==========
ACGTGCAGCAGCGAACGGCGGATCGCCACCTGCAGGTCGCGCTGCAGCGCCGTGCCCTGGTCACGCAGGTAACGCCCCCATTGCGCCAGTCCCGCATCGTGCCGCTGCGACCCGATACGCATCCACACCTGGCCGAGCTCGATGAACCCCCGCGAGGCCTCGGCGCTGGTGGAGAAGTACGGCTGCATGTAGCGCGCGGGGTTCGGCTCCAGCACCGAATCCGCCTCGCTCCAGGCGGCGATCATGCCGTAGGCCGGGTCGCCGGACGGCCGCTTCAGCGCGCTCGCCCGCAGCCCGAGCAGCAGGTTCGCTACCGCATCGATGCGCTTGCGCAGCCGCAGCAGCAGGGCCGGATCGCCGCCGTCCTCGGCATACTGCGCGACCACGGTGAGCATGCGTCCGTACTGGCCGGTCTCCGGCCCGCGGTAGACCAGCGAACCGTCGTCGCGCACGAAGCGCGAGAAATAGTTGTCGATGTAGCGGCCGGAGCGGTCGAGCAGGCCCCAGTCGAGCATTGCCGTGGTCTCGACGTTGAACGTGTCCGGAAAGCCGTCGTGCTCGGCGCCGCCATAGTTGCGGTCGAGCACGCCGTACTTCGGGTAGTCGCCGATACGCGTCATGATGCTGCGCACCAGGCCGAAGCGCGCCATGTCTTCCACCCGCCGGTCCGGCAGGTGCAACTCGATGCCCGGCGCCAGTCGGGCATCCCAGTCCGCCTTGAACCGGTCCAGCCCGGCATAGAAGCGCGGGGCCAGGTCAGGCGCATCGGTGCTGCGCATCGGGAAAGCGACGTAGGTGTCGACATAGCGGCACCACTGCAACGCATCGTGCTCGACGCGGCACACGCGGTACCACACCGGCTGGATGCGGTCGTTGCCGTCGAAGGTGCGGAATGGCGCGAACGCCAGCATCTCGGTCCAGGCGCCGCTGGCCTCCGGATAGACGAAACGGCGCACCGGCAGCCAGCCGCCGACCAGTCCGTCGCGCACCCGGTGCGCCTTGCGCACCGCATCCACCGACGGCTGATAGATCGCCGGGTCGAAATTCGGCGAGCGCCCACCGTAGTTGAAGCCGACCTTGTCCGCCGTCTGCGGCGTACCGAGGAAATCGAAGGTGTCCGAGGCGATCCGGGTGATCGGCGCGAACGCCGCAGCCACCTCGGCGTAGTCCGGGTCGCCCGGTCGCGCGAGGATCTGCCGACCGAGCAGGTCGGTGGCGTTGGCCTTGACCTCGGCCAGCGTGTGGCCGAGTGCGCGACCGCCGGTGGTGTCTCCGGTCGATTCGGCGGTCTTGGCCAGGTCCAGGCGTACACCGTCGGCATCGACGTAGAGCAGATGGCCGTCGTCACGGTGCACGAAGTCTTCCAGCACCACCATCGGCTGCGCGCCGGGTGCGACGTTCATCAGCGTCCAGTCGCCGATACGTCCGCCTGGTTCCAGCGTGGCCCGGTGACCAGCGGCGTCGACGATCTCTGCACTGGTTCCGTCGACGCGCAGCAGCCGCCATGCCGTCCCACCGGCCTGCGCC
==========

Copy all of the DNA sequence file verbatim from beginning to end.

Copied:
ACGTGCAGCAGCGAACGGCGGATCGCCACCTGCAGGTCGCGCTGCAGCGCCGTGCCCTGGTCACGCAGGTAACGCCCCCATTGCGCCAGTCCCGCATCGTGCCGCTGCGACCCGATACGCATCCACACCTGGCCGAGCTCGATGAACCCCCGCGAGGCCTCGGCGCTGGTGGAGAAGTACGGCTGCATGTAGCGCGCGGGGTTCGGCTCCAGCACCGAATCCGCCTCGCTCCAGGCGGCGATCATGCCGTAGGCCGGGTCGCCGGACGGCCGCTTCAGCGCGCTCGCCCGCAGCCCGAGCAGCAGGTTCGCTACCGCATCGATGCGCTTGCGCAGCCGCAGCAGCAGGGCCGGATCGCCGCCGTCCTCGGCATACTGCGCGACCACGGTGAGCATGCGTCCGTACTGGCCGGTCTCCGGCCCGCGGTAGACCAGCGAACCGTCGTCGCGCACGAAGCGCGAGAAATAGTTGTCGATGTAGCGGCCGGAGCGGTCGAGCAGGCCCCAGTCGAGCATTGCCGTGGTCTCGACGTTGAACGTGTCCGGAAAGCCGTCGTGCTCGGCGCCGCCATAGTTGCGGTCGAGCACGCCGTACTTCGGGTAGTCGCCGATACGCGTCATGATGCTGCGCACCAGGCCGAAGCGCGCCATGTCTTCCACCCGCCGGTCCGGCAGGTGCAACTCGATGCCCGGCGCCAGTCGGGCATCCCAGTCCGCCTTGAACCGGTCCAGCCCGGCATAGAAGCGCGGGGCCAGGTCAGGCGCATCGGTGCTGCGCATCGGGAAAGCGACGTAGGTGTCGACATAGCGGCACCACTGCAACGCATCGTGCTCGACGCGGCACACGCGGTACCACACCGGCTGGATGCGGTCGTTGCCGTCGAAGGTGCGGAATGGCGCGAACGCCAGCATCTCGGTCCAGGCGCCGCTGGCCTCCGGATAGACGAAACGGCGCACCGGCAGCCAGCCGCCGACCAGTCCGTCGCGCACCCGGTGCGCCTTGCGCACCGCATCCACCGACGGCTGATAGATCGCCGGGTCGAAATTCGGCGAGCGCCCACCGTAGTTGAAGCCGACCTTGTCCGCCGTCTGCGGCGTACCGAGGAAATCGAAGGTGTCCGAGGCGATCCGGGTGATCGGCGCGAACGCCGCAGCCACCTCGGCGTAGTCCGGGTCGCCCGGTCGCGCGAGGATCTGCCGACCGAGCAGGTCGGTGGCGTTGGCCTTGACCTCGGCCAGCGTGTGGCCGAGTGCGCGACCGCCGGTGGTGTCTCCGGTCGATTCGGCGGTCTTGGCCAGGTCCAGGCGTACACCGTCGGCATCGACGTAGAGCAGATGGCCGTCGTCACGGTGCACGAAGTCTTCCAGCACCACCATCGGCTGCGCGCCGGGTGCGACGTTCATCAGCGTCCAGTCGCCGATACGTCCGCCTGGTTCCAGCGTGGCCCGGTGACCAGCGGCGTCGACGATCTCTGCACTGGTTCCGTCGACGCGCAGCAGCCGCCATGCCGTCCCACCGGCCTGCGCC